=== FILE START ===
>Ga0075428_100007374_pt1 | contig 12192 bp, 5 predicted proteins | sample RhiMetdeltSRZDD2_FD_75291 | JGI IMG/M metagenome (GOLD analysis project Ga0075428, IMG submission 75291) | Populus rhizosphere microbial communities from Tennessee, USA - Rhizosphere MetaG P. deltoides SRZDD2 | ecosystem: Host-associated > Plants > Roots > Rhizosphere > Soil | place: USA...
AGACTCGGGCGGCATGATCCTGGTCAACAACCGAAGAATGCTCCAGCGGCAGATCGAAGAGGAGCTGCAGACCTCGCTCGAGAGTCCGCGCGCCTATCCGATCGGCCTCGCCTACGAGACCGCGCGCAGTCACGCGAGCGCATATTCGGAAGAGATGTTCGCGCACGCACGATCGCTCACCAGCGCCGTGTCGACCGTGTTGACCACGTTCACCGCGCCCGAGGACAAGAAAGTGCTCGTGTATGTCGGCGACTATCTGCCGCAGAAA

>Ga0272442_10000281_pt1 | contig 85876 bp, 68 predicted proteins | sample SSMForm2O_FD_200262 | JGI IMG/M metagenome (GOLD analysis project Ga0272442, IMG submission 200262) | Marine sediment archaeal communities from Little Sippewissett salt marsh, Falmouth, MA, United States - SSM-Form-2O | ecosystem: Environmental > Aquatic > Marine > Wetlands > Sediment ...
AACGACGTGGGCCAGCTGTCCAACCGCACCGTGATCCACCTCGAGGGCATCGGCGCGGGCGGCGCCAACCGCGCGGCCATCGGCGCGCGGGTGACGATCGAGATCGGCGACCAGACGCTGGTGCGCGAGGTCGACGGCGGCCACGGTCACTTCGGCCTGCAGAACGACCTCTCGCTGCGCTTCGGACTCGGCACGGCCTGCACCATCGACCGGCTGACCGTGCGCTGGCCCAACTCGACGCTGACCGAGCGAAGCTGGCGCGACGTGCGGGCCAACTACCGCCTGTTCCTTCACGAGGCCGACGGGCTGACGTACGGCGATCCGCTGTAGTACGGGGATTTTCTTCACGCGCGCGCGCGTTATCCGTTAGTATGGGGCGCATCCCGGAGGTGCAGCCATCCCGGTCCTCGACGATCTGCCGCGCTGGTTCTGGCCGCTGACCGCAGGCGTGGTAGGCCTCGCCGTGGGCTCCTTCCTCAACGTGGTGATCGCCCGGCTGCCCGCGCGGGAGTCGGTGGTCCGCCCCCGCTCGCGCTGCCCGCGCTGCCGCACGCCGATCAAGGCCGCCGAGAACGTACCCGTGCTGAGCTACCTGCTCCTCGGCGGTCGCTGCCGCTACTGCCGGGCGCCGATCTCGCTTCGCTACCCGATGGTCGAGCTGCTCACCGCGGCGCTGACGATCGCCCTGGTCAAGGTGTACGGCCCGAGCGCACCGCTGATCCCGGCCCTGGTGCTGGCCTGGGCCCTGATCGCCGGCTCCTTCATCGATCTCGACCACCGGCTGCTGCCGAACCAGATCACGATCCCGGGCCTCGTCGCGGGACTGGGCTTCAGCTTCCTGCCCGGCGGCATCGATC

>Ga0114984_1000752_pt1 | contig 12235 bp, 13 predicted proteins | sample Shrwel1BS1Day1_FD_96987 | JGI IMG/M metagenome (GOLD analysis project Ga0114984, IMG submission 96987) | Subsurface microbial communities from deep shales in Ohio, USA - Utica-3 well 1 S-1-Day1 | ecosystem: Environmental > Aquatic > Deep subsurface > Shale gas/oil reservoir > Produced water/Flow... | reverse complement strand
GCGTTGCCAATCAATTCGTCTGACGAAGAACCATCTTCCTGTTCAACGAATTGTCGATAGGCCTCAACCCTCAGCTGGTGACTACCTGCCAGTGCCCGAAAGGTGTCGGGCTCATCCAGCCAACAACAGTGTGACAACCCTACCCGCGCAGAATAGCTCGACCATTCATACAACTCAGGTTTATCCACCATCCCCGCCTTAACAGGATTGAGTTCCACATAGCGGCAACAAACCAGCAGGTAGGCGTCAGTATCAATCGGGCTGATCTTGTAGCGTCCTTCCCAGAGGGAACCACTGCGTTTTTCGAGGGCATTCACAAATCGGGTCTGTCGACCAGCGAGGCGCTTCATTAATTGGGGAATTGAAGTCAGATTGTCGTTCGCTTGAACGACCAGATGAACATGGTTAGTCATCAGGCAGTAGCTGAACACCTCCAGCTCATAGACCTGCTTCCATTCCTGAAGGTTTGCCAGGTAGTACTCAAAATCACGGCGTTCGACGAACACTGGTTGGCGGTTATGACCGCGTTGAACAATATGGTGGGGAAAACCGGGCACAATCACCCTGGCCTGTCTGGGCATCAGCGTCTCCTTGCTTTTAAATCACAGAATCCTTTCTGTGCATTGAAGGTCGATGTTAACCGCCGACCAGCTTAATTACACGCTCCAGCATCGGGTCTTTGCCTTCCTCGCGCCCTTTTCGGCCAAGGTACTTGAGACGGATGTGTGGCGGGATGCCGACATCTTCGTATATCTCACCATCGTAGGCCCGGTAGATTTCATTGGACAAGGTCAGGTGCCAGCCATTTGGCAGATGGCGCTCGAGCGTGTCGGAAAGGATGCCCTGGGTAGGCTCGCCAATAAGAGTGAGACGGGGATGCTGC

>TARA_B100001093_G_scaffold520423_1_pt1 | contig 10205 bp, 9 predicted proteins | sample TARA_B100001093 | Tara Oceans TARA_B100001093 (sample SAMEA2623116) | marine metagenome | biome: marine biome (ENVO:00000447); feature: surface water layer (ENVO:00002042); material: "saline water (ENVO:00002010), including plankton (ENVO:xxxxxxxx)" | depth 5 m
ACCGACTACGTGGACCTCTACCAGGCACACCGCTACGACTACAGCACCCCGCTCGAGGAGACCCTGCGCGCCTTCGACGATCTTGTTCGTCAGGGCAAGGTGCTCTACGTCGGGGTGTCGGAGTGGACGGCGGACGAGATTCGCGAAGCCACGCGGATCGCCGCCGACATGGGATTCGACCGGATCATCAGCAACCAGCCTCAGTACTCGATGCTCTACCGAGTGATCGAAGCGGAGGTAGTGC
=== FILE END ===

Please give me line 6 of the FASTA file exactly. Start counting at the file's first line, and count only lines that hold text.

GCGTTGCCAATCAATTCGTCTGACGAAGAACCATCTTCCTGTTCAACGAATTGTCGATAGGCCTCAACCCTCAGCTGGTGACTACCTGCCAGTGCCCGAAAGGTGTCGGGCTCATCCAGCCAACAACAGTGTGACAACCCTACCCGCGCAGAATAGCTCGACCATTCATACAACTCAGGTTTATCCACCATCCCCGCCTTAACAGGATTGAGTTCCACATAGCGGCAACAAACCAGCAGGTAGGCGTCAGTATCAATCGGGCTGATCTTGTAGCGTCCTTCCCAGAGGGAACCACTGCGTTTTTCGAGGGCATTCACAAATCGGGTCTGTCGACCAGCGAGGCGCTTCATTAATTGGGGAATTGAAGTCAGATTGTCGTTCGCTTGAACGACCAGATGAACATGGTTAGTCATCAGGCAGTAGCTGAACACCTCCAGCTCATAGACCTGCTTCCATTCCTGAAGGTTTGCCAGGTAGTACTCAAAATCACGGCGTTCGACGAACACTGGTTGGCGGTTATGACCGCGTTGAACAATATGGTGGGGAAAACCGGGCACAATCACCCTGGCCTGTCTGGGCATCAGCGTCTCCTTGCTTTTAAATCACAGAATCCTTTCTGTGCATTGAAGGTCGATGTTAACCGCCGACCAGCTTAATTACACGCTCCAGCATCGGGTCTTTGCCTTCCTCGCGCCCTTTTCGGCCAAGGTACTTGAGACGGATGTGTGGCGGGATGCCGACATCTTCGTATATCTCACCATCGTAGGCCCGGTAGATTTCATTGGACAAGGTCAGGTGCCAGCCATTTGGCAGATGGCGCTCGAGCGTGTCGGAAAGGATGCCCTGGGTAGGCTCGCCAATAAGAGTGAGACGGGGATGCTGC